Also, the warning message about the incoming and outgoing settings being unencrypted is no longer displayed.

Configuring an SMTP Smart Host for External Mail Delivery

By default, hMailServer uses DNS-MX lookup to determine where emails to external domains must be delivered. This means that if port 25 is allowed in your network/firewall, hMailServer can attempt to deliver external messages to the intended destination.

This default setup could be enough for some organizations, but most organizations are using a perimeter SMTP service. Perimeter mail servers may be cloud hosted or on-premise. These perimeter mail services are, most of the time, provide email hygiene services as well.

If you have such services and would like to utilize them, you can configure hMailServer to use your perimeter mail server as a smart host for delivering external messages.

To configure an SMTP relayer or smart host for your hMailServer, follow these steps.

In the hMailServer admin console, go to Settings —> Protocols —> SMTP. Next, go to the Delivery of e-mail tab.

Then, enter the name of your hMailServer that is published in your public DNS record. In this example, the public-facing hostname of the server is

Next, fill out the SMTP Relayer settings with the values of your SMTP smart host. In this example, hMailServer will be configured to use SendGrid Email Delivery Service as the smart host.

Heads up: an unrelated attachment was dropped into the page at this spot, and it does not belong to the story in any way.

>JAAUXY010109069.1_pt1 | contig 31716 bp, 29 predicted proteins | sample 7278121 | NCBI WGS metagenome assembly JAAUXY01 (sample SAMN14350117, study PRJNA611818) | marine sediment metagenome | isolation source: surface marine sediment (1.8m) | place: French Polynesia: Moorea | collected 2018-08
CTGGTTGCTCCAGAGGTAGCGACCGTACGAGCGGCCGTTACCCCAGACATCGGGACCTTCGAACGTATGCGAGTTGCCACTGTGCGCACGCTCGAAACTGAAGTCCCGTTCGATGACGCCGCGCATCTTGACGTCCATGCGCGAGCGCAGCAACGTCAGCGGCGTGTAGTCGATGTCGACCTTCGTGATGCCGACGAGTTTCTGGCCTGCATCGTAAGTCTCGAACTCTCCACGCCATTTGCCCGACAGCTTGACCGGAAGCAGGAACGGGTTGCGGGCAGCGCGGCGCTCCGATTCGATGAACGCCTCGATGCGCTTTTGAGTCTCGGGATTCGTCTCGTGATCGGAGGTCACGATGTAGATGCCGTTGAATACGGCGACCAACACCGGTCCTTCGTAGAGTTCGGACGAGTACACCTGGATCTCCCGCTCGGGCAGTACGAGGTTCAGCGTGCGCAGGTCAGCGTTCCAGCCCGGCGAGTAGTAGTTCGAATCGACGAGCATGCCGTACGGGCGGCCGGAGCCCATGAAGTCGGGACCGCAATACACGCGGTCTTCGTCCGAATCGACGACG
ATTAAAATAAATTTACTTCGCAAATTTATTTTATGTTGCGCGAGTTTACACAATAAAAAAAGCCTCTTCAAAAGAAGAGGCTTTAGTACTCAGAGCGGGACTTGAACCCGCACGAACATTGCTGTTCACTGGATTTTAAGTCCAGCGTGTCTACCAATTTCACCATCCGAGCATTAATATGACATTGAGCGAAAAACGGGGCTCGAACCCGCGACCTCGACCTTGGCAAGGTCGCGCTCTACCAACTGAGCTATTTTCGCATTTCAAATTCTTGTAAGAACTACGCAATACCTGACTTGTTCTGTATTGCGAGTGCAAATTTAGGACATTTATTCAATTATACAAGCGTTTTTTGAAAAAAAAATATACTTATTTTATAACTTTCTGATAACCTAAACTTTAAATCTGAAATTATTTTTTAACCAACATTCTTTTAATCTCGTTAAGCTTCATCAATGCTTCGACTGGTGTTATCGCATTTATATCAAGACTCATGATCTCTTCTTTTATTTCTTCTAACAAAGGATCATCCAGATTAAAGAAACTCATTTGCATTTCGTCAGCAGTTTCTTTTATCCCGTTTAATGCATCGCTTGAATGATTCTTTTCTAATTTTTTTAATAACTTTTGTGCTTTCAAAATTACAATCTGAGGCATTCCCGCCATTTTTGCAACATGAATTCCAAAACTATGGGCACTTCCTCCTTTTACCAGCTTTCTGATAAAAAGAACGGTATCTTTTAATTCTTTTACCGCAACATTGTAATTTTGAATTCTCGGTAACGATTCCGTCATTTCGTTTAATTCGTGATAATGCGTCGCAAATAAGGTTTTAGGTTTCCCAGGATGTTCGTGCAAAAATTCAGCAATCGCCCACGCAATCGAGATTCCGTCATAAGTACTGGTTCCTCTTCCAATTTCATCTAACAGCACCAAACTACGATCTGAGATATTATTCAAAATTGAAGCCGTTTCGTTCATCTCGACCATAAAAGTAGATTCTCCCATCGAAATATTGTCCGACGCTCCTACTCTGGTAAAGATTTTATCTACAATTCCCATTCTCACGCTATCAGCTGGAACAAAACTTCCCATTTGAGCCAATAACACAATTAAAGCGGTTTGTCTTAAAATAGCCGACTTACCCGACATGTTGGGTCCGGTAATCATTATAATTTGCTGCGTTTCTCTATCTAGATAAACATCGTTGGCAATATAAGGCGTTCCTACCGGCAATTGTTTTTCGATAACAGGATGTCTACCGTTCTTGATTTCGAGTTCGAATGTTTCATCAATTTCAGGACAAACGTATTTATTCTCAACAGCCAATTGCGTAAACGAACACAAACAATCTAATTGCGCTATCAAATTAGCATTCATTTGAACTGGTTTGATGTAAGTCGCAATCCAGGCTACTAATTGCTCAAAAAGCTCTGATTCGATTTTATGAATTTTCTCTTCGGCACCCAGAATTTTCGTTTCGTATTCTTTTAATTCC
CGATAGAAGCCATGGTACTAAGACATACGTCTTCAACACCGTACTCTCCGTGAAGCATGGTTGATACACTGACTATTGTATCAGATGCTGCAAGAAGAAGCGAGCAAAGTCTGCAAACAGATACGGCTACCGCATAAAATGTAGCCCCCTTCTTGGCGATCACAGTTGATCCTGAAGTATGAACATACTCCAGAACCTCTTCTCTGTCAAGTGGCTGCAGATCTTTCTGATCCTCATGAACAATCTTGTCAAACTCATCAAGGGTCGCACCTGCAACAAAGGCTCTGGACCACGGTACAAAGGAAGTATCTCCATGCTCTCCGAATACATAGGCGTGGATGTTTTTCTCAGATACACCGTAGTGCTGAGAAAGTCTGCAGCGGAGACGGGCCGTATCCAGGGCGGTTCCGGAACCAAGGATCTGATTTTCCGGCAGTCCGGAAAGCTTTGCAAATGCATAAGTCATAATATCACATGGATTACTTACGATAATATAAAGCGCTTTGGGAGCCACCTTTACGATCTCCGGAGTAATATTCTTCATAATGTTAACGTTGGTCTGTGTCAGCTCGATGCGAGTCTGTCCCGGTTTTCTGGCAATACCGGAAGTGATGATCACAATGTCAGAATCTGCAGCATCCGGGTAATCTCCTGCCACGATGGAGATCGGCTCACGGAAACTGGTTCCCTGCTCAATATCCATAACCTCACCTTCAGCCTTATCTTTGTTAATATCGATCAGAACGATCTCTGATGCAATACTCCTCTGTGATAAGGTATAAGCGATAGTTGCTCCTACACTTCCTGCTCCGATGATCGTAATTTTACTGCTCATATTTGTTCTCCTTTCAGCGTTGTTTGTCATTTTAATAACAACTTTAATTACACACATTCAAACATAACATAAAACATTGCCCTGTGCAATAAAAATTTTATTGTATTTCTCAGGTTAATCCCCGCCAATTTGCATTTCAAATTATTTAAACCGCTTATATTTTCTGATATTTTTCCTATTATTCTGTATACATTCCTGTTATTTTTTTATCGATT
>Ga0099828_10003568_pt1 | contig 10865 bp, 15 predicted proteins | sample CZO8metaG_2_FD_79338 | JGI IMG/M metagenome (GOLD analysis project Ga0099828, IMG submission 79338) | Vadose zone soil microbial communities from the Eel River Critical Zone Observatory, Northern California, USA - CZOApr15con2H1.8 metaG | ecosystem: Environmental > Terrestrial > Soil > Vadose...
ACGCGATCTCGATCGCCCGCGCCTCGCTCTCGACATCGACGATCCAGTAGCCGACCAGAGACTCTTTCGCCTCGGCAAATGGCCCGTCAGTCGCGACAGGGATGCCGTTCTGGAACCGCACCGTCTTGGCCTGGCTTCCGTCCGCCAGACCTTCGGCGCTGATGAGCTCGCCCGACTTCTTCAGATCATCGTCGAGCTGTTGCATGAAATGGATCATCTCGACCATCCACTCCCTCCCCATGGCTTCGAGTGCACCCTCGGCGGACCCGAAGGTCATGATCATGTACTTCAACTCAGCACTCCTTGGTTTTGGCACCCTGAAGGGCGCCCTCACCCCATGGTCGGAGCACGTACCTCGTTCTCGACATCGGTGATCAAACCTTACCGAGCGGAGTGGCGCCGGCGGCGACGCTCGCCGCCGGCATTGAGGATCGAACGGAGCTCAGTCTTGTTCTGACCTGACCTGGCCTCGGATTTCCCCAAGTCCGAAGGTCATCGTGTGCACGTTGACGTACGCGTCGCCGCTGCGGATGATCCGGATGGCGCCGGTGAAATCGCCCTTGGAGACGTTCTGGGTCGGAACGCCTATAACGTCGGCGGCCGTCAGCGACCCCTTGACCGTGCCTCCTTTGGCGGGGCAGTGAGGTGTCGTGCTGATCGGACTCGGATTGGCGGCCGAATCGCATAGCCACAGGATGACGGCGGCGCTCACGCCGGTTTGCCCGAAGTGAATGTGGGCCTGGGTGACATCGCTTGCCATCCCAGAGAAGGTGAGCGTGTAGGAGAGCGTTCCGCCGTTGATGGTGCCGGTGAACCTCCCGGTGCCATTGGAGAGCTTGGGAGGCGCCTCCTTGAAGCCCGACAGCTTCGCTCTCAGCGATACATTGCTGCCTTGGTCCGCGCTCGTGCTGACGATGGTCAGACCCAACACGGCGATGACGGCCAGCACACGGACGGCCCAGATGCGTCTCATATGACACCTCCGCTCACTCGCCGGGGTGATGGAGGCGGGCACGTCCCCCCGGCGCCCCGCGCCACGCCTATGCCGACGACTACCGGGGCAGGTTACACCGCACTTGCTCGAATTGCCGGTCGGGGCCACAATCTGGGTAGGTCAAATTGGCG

Don't forget to click Save once you're done supplying the values required.

Testing External Email Delivery

To test that the SMTP smart host configuration is working, the best way

The best way to confirm if the SMTP smart host configuration is working is by:

  • Sending an email to an external domain (e.g., and confirm that the message was delivered.
  • Reply to the email and confirm that the reply was received.

In this example, a message will be sent from the hMailServer user [email protected] to a recipient.

As you can see from the screenshot of the email below, the message was received by the recipient, and the reply was delivered back to the hMailServer user mailbox.


You've made it to end, congratulations!

In this article, you've learned about the basic requirements for building a successful hMailServer email system. Then, you've learned how to install hMailServer on a single machine.

You've seen the step-by-step instructions on how to configure hMailServer to have a new domain and add new users from scratch or from existing Active Directory accounts. Moreover, you've learned the difference between the encrypted and unencrypted server connections and how to use an SSL certificate to secure TCP/IP ports for POP3, SMTP, and IMAP.

What you've learned here is just the basics of configuring a functional hMailServer mail server. There are many more customization and configuration that can be done with hMailServer that could not be covered in this article.

Some of the advanced configurations include attaching a spam filter, installing a webmail server, and scripting. It's up to you now if you want to pursue learning more about hMailServer and improve your skills.

Further Reading